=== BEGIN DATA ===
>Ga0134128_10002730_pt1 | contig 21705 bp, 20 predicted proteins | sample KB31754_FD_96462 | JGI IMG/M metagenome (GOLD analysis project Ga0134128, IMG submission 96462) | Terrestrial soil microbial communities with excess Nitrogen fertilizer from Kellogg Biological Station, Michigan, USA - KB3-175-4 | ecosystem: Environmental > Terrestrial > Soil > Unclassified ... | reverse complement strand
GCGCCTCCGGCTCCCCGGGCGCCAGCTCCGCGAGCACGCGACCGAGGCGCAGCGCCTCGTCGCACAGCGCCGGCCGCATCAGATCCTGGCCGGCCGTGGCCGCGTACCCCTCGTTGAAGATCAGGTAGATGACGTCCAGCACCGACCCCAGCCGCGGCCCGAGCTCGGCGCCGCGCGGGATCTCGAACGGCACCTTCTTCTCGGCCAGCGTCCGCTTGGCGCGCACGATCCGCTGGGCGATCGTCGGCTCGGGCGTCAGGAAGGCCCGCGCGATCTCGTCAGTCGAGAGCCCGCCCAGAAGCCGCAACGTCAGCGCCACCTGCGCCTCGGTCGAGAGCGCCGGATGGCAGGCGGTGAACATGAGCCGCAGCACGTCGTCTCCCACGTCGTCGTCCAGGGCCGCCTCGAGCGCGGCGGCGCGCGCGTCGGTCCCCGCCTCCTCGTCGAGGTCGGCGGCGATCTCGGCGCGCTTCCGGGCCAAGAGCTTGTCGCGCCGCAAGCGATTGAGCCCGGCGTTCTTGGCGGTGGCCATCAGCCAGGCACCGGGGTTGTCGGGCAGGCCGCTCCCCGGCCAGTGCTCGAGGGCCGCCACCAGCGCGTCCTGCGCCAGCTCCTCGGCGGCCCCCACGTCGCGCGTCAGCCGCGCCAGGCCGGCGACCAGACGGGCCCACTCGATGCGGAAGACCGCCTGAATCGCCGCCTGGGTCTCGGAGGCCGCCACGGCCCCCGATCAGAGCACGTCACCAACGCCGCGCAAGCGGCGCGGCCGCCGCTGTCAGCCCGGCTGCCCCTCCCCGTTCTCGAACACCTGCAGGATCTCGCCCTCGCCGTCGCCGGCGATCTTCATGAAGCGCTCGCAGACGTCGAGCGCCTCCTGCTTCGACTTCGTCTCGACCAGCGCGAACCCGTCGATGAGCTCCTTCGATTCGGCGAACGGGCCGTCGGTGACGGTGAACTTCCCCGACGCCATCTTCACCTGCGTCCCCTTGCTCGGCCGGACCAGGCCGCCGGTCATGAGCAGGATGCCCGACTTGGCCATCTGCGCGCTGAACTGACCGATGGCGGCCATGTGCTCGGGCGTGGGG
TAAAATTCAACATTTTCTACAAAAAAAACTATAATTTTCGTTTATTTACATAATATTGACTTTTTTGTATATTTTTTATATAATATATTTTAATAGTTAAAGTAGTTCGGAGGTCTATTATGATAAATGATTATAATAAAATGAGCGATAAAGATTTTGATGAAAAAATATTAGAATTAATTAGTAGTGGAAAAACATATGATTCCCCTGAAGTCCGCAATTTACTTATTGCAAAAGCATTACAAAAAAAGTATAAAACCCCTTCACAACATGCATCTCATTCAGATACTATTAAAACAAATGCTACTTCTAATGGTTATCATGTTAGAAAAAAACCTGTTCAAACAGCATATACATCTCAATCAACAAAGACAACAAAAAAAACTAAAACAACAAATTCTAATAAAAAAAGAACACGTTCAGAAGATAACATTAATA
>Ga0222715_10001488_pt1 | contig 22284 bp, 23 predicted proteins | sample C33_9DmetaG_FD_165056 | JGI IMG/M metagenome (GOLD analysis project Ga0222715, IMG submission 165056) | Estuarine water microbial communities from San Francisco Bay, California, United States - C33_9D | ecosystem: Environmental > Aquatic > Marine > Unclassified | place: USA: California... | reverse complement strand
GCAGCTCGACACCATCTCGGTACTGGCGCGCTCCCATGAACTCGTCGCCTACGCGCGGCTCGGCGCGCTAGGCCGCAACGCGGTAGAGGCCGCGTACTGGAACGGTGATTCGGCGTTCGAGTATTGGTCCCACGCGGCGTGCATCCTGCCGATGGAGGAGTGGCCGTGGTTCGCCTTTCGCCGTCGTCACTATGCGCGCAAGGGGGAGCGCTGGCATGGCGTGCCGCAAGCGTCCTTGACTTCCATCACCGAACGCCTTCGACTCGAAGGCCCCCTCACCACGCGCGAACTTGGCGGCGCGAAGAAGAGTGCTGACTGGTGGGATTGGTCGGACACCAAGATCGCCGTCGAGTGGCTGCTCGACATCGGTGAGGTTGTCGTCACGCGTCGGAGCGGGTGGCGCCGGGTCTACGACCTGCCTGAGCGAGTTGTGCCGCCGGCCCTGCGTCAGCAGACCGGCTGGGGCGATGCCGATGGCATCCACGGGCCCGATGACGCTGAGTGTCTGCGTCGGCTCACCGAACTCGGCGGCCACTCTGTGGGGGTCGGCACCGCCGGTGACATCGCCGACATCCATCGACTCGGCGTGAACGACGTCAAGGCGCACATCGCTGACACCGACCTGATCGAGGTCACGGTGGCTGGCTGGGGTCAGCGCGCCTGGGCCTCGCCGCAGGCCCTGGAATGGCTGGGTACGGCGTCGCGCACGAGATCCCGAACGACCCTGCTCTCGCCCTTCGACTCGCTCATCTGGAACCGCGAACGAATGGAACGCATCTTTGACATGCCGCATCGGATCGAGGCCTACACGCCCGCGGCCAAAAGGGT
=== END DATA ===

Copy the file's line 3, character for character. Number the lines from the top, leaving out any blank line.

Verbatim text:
TAAAATTCAACATTTTCTACAAAAAAAACTATAATTTTCGTTTATTTACATAATATTGACTTTTTTGTATATTTTTTATATAATATATTTTAATAGTTAAAGTAGTTCGGAGGTCTATTATGATAAATGATTATAATAAAATGAGCGATAAAGATTTTGATGAAAAAATATTAGAATTAATTAGTAGTGGAAAAACATATGATTCCCCTGAAGTCCGCAATTTACTTATTGCAAAAGCATTACAAAAAAAGTATAAAACCCCTTCACAACATGCATCTCATTCAGATACTATTAAAACAAATGCTACTTCTAATGGTTATCATGTTAGAAAAAAACCTGTTCAAACAGCATATACATCTCAATCAACAAAGACAACAAAAAAAACTAAAACAACAAATTCTAATAAAAAAAGAACACGTTCAGAAGATAACATTAATA